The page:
In fact, at one point, while developing his version of Episode VII prior to the sale to Disney, Lucas was once again inspired by a comic book character. In what could’ve been the biggest EU-to-film character transition ever had it happened, Lucas directed concept artist Iain McCaig to explore Darth Talon, from the Star Wars Legacy comics, as an antagonist. Whether he would have merely applied her appearance to a new character or used Talon in her EU form is uncertain, but his film would’ve been set nearly a century before Talon’s birth in the Expanded Universe timeline. He also intended to include the Yuuzhan Vong in the final season of The Clone Wars. These weird bio-engineering, technology-hating extragalactic invaders were completely resistant to the powers of the Force. They took over the galaxy and killed Chewbacca in the Legends universe decades after Return of the Jedi. Their cancelled Clone Wars arc would’ve seen a lone Vong ship kidnapping a Jedi starship, but Lucas’s version of the Yuuzhan Vong were not resistant to the Force and did not originate from outside of the galaxy. These are the clearest examples of how Lucas would utilize what he felt to be the cream of the crop of publishing, altering it to fit his vision, a tradition that continues today with Thrawn and more.
All of the inclusions that did make the cut throughout the series were largely welcomed by Expanded Universe fans with enthusiasm, even if characters and places transformed a bit from EU to film. Coruscant sometimes had seas or ice caps in the EU, but it was a complete ecumenopolis in the movies. Vos wasn’t quite so jovial in the comics. The patterning on Secura’s head-tails was more elaborate in some EU depictions. Despite these minor changes, the essence of the original appearance remained intact. It’s too early to tell how Thrawn’s prominent role in Rebels will be viewed by fans of the new canon, fans of Legends, and fans in general, and how faithful they will be to his initial depiction in the EU, but from the trailer, it’s looking spectacular.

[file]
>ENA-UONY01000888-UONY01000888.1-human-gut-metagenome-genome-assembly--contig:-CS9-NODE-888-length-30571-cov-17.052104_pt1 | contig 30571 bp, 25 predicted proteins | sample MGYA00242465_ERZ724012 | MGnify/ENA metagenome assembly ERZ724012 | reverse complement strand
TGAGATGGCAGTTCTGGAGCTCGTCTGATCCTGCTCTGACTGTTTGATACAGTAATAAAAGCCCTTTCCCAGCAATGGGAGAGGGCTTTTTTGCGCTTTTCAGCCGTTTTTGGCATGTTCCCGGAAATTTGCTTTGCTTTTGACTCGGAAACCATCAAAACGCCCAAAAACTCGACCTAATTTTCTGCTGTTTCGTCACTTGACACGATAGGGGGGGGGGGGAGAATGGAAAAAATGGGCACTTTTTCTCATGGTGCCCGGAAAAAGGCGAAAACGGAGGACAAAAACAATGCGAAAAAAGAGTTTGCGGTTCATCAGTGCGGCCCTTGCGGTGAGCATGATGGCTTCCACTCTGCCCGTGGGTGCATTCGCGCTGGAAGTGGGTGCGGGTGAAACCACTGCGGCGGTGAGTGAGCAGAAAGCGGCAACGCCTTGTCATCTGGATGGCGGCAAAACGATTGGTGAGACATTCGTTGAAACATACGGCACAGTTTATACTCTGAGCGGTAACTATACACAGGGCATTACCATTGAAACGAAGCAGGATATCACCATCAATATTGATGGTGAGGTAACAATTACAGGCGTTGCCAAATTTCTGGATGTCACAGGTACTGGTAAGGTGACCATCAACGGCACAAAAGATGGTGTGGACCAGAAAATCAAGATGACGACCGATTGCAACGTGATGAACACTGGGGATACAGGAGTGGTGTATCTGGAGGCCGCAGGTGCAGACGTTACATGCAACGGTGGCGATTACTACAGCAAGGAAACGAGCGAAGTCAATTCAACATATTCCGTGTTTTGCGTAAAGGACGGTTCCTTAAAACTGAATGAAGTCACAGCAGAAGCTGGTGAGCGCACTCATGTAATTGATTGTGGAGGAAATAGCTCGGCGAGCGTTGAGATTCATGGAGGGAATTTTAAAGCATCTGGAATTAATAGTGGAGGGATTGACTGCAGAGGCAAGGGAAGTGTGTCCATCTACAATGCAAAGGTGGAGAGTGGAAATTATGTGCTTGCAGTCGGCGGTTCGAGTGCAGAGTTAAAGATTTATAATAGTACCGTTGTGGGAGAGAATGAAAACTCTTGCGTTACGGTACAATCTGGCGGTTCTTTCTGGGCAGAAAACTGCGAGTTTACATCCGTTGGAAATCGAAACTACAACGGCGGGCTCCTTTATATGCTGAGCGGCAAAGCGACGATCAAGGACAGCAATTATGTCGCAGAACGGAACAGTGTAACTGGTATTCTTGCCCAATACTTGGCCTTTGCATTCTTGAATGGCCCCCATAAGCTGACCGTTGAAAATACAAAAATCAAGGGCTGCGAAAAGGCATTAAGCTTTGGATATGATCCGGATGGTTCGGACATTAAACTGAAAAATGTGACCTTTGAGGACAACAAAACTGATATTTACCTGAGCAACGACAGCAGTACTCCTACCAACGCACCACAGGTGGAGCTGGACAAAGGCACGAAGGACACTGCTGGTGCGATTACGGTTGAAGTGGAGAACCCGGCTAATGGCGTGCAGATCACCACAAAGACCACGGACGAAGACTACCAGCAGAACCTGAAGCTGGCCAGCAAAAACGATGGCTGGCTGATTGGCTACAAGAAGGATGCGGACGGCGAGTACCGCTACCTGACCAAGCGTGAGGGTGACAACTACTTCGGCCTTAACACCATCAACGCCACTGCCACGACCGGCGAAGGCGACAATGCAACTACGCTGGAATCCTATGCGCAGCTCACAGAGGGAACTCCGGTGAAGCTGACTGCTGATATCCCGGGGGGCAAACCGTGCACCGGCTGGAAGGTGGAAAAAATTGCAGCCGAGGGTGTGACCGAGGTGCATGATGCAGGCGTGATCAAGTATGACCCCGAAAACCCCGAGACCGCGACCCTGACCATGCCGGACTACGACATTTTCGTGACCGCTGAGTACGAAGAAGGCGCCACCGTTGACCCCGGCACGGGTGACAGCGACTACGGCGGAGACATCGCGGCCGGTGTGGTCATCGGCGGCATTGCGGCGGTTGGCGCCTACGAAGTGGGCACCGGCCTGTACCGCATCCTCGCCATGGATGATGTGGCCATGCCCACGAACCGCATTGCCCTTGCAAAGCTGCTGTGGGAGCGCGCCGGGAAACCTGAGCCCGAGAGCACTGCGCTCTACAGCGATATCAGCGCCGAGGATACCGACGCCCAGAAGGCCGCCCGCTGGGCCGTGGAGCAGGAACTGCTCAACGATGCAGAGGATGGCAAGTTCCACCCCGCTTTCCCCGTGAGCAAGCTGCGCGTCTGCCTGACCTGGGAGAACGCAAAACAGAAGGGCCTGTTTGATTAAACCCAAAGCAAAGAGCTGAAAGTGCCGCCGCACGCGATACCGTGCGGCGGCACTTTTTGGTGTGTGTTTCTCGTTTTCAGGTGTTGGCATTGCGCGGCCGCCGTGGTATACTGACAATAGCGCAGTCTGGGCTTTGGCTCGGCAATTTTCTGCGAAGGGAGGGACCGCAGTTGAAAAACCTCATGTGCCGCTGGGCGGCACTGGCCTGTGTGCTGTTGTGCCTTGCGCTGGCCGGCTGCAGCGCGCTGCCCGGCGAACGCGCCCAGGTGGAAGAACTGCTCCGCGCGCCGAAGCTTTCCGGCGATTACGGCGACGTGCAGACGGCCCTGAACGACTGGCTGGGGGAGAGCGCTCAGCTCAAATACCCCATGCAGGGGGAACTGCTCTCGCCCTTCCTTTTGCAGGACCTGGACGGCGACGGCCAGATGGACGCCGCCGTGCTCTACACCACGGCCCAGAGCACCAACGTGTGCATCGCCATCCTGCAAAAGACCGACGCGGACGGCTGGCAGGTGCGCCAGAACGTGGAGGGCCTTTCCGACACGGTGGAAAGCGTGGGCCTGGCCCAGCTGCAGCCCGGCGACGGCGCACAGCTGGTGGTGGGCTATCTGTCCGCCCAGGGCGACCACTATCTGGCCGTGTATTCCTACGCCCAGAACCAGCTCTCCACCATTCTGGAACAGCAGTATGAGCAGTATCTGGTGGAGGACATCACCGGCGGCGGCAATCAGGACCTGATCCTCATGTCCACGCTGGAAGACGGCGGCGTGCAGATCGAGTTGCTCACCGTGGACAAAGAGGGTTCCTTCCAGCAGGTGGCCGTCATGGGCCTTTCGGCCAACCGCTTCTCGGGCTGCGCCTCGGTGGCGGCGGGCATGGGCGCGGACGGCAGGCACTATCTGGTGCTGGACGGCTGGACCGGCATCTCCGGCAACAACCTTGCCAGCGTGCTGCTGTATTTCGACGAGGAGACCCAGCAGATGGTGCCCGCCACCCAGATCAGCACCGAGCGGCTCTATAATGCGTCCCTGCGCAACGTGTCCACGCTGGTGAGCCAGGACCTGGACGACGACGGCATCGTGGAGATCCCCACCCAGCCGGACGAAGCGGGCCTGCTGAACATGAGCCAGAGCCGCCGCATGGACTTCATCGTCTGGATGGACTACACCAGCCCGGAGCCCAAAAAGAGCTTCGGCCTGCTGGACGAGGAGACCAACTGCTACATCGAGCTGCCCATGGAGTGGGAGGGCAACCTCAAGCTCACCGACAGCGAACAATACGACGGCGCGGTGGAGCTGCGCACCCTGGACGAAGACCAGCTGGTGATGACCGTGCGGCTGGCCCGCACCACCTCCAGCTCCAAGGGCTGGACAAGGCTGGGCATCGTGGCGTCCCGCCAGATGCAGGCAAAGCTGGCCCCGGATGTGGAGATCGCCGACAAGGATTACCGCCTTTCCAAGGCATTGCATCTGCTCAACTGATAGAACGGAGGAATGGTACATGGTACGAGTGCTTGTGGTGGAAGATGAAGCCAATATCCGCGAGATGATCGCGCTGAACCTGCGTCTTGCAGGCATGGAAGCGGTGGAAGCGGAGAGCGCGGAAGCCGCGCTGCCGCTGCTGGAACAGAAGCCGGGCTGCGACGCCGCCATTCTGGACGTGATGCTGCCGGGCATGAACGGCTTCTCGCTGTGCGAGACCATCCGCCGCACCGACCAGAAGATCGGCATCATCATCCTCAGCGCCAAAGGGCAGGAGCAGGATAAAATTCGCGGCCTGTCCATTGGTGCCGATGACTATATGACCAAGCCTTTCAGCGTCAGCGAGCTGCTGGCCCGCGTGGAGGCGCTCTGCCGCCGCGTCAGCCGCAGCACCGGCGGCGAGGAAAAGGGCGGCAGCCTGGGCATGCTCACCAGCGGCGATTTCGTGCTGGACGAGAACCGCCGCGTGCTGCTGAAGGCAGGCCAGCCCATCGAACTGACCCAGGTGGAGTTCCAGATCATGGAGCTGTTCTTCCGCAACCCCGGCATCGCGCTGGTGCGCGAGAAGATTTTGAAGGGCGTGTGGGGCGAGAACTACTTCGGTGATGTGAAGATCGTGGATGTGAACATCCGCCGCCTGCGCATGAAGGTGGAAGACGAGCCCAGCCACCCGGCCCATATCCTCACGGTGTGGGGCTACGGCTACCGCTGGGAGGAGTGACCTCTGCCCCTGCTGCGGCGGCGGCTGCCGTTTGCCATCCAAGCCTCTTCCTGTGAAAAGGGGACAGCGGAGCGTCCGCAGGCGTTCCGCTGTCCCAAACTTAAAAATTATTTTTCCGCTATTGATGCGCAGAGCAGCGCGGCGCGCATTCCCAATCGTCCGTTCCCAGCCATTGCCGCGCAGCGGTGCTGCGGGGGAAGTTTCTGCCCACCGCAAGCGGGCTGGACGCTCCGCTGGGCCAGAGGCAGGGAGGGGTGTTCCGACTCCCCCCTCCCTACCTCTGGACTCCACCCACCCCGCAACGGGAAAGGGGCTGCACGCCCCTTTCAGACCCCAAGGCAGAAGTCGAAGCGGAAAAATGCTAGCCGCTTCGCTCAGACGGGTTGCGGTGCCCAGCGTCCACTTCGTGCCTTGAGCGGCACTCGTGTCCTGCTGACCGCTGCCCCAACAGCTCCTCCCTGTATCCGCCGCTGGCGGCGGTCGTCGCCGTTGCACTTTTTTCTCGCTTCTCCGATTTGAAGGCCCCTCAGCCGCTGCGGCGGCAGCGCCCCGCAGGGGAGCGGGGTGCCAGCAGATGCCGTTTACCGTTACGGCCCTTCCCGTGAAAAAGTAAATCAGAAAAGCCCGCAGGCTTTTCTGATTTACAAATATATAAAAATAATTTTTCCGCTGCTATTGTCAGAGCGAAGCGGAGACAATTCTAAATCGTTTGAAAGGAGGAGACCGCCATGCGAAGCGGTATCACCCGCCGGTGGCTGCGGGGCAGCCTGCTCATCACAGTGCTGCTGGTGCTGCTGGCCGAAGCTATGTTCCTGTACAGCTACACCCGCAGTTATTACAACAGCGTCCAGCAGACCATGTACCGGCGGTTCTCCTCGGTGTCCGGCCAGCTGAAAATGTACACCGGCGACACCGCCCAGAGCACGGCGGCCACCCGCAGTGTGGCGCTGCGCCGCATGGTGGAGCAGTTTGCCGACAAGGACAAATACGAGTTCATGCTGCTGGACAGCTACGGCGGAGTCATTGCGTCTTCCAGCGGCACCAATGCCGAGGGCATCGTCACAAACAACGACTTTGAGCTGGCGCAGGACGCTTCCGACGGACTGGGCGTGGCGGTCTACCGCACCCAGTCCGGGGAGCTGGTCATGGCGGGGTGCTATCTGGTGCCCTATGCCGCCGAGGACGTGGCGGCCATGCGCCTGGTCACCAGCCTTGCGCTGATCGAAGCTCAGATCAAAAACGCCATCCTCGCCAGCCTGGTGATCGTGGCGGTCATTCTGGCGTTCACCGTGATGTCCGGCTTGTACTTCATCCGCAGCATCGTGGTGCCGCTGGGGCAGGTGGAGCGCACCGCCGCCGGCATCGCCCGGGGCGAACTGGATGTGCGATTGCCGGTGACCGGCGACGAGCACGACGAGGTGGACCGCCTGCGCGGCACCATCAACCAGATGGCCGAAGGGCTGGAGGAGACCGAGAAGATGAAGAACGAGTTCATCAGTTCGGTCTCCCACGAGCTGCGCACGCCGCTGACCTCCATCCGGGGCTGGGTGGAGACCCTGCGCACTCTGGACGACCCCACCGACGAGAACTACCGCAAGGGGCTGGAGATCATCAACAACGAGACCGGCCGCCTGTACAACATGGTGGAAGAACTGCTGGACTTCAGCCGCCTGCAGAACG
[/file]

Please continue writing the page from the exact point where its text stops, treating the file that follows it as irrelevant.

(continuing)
In the tradition of pruning certain elements when transitioning a character to the screen, Thrawn’s ysalamiri will not be in Rebels or the new novel. They were a species of lizard that was resistant to the Force (much like the Yuuzhan Vong) and accompanied Thrawn as pet and protector. Their absence was confirmed by Rebels executive producer Dave Filoni at Celebration earlier today. As an element that was developed by Zahn and not by Lucas, they admittedly don’t quite fit in a story like Rebels, which is, at its core, about a boy learning to discover the seemingly limitless powers of the Force for good and for evil as much as it is about the roots of the Rebel Alliance. With Lucas’s Yuuzhan Vong missing the ability as well, it seems George didn’t approve of the existence of Force-resistant creatures. But Thrawn appears to have two ysalamiri statues in his office in the trailer, so what is gone is not forgotten.
The same can be said of the Expanded Universe. Although the story has been discontinued and may be overwritten by future works, fans still have their books. They’ve still enjoyed those stories and characters, and you never know who might be the next Secura or Vos or Thrawn and pop up again in a new Star Wars story for a new generation of fans to enjoy alongside the old guard.